When Information Bursts Forth

“I don’t think we’re ready for highly searchable, easily accessible, leaks and data dumps. We are not a particularly measured society, and this sort of information actually rewards a sense of historical context and measured analysis. We like to validate assumptions, not explore corpora.”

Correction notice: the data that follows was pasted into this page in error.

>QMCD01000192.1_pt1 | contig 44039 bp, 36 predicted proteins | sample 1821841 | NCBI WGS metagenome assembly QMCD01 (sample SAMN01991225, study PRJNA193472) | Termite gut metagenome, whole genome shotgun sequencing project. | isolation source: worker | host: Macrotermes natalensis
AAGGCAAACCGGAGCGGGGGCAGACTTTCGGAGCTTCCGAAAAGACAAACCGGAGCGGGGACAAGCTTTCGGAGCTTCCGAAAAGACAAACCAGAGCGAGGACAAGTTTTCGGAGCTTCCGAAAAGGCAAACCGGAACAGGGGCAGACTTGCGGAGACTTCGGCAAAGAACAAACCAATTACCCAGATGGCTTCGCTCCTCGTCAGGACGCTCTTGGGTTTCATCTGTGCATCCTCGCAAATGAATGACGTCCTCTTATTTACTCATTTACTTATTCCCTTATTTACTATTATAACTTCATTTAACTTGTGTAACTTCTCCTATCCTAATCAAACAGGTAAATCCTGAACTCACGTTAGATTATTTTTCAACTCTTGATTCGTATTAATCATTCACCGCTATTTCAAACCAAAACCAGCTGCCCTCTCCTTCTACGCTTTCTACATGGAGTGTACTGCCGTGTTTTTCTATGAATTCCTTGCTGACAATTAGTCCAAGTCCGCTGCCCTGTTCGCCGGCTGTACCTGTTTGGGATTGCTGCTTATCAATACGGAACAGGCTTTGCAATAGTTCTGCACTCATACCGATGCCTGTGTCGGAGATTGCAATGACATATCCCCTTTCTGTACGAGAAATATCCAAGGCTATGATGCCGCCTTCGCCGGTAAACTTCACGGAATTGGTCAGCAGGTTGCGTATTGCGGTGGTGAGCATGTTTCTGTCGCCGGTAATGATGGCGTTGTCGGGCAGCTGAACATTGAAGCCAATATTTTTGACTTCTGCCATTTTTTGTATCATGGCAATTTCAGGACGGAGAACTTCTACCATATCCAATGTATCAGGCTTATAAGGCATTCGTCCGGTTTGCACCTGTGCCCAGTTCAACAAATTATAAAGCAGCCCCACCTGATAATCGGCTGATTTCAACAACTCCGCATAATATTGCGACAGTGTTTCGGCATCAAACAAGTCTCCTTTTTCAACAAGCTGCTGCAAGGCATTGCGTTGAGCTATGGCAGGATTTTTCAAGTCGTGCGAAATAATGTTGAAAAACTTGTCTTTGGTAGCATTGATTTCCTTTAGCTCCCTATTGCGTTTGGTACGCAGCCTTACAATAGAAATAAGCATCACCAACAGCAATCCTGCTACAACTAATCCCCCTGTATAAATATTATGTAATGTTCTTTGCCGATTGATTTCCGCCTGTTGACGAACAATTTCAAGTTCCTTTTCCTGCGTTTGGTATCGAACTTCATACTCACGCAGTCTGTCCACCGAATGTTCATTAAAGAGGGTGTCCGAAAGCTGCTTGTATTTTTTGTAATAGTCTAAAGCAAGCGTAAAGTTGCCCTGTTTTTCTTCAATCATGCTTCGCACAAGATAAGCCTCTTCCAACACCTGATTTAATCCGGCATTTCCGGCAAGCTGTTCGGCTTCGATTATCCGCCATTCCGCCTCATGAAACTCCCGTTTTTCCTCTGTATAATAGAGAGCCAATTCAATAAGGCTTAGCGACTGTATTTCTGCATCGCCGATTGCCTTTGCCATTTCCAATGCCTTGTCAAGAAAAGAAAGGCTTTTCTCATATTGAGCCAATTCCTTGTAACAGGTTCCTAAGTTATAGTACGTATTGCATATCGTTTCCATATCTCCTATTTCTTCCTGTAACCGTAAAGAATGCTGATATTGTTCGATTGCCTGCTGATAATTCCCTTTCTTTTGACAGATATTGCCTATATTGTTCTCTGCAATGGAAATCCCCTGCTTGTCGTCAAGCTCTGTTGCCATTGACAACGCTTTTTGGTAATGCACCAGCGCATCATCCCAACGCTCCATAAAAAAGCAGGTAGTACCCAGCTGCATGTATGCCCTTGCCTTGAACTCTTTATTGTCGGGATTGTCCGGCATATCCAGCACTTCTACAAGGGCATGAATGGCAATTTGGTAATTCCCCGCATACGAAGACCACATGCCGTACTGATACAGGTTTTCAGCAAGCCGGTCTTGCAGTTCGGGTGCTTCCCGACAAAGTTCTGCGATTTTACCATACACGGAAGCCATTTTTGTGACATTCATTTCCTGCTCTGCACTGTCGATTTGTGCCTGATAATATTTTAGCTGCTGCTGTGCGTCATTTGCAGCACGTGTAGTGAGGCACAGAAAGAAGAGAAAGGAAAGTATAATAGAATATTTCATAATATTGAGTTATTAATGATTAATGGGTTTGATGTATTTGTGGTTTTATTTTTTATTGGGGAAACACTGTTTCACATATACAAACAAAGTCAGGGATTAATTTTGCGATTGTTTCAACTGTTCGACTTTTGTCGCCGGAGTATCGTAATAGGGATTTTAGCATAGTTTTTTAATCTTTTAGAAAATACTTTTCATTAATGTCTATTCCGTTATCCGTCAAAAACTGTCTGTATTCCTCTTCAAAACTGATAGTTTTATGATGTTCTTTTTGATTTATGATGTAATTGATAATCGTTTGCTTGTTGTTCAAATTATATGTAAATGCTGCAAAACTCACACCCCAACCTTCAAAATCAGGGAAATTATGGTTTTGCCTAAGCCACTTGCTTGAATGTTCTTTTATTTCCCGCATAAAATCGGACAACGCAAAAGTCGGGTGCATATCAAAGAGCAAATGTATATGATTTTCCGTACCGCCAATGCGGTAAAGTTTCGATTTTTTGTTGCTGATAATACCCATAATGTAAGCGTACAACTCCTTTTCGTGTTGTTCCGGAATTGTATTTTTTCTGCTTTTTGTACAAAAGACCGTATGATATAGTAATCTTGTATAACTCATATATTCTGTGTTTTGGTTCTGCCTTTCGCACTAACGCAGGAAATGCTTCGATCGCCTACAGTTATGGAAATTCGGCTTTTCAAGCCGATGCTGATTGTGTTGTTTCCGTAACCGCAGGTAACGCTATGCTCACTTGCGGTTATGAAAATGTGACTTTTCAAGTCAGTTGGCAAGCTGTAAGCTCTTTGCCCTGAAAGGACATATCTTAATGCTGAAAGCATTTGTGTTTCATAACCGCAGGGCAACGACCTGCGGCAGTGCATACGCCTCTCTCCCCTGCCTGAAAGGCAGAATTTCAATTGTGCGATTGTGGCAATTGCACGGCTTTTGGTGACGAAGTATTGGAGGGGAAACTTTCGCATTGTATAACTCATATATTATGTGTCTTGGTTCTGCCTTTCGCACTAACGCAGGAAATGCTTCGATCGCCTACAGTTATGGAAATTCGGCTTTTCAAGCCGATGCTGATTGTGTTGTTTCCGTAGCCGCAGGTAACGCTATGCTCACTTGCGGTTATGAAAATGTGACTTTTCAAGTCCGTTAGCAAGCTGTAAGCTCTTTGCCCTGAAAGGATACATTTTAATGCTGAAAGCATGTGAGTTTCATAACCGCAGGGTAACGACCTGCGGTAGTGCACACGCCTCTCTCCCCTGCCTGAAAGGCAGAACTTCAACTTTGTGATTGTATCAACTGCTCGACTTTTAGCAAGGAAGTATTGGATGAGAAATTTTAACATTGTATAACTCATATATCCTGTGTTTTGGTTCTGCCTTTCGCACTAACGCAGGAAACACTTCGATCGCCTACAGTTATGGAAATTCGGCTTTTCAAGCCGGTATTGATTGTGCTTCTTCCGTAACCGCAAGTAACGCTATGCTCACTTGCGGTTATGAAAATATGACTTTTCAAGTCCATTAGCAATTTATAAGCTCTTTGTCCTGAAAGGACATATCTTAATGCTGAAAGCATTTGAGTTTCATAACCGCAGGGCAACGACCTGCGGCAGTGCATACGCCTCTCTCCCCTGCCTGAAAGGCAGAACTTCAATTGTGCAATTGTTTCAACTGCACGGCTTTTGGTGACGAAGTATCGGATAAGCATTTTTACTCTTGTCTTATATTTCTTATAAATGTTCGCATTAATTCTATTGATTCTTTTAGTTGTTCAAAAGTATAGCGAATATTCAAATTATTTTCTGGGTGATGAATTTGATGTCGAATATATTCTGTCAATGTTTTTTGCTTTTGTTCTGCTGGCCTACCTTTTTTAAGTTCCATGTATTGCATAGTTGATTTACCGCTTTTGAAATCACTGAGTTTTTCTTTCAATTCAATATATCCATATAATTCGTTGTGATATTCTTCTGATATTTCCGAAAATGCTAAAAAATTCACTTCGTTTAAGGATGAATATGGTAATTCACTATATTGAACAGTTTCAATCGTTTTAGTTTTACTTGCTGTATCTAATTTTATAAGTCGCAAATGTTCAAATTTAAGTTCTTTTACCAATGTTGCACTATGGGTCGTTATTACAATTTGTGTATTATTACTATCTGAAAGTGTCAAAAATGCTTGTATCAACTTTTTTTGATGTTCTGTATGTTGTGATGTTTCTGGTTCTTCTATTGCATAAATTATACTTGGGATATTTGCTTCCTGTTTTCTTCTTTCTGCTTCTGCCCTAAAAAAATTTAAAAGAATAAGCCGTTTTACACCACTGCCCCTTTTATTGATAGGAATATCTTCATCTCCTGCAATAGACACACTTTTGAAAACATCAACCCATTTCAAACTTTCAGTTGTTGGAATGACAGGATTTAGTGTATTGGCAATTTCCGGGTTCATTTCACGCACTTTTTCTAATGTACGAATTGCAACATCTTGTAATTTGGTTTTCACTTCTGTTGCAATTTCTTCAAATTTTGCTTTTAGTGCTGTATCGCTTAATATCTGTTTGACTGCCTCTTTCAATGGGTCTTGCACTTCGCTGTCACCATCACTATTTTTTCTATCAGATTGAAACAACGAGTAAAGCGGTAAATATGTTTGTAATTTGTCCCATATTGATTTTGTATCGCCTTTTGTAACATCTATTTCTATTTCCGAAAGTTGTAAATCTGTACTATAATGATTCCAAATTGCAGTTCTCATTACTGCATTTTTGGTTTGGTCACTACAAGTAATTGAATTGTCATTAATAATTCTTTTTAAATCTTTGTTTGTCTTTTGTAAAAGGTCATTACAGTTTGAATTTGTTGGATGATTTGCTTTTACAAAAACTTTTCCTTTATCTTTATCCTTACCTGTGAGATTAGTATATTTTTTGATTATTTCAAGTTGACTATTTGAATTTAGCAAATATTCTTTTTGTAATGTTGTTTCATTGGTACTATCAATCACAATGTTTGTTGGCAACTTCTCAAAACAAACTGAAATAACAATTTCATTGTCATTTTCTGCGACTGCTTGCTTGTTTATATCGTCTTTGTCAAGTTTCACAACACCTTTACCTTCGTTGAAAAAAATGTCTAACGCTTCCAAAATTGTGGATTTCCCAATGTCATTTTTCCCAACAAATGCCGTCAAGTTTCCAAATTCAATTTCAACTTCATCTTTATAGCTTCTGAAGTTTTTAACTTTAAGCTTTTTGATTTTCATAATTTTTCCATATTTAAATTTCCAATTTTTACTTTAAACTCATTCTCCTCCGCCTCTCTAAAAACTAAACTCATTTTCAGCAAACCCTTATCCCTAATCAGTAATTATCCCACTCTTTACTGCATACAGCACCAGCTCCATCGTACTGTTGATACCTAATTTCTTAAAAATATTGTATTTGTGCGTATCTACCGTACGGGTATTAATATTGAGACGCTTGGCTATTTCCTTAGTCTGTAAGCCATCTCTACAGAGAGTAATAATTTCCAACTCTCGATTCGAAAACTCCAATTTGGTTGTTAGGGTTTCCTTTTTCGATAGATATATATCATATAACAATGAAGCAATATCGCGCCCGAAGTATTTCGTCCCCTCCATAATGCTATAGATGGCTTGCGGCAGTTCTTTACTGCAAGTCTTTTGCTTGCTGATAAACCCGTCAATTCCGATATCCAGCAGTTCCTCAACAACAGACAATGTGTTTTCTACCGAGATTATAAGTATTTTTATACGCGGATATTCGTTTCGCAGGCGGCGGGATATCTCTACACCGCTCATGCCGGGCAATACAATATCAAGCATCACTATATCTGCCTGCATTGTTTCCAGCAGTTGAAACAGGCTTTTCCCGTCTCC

— You will not be surprised to learn that the next line in Awl pal Paul Ford’s excellent piece on how we should handle mammoth data dumps begins with “but.” The driving force behind everything we do as a species is more or less, “Every other time I’ve charged into something without a good idea of what the negative ramifications may be it has ended up badly for everyone, but LOOK AT THIS THING I REALLY WANT TO DO IT I’m going to tell myself this time it’ll be FINE.” If we saw a shiny button we had never seen before with a sign on top that read “I’M NEW, PRESS ME AND DIE” we would press it because we focus on the “NEW” part, not the “DIE” part. We’re big dumb babies and we can’t help ourselves and we never learn. We don’t do subtlety, we don’t do restraint, and we don’t do a whole lot of worrying about how badly our poor impulse control has served us thus far. I’d say we get what we deserve but the way it seems to play out is that we get all the pleasure and it is the next generation and those least able to afford it who get handled the bill for the “deserve” part. Wait, where was I? Oh, right, Paul Ford’s excellent piece on how we should handle mammoth data dumps makes some very interesting points. I even took time off from finishing his article on code — I’m 80% of the way through, I swear! — to read it. Go take a look.

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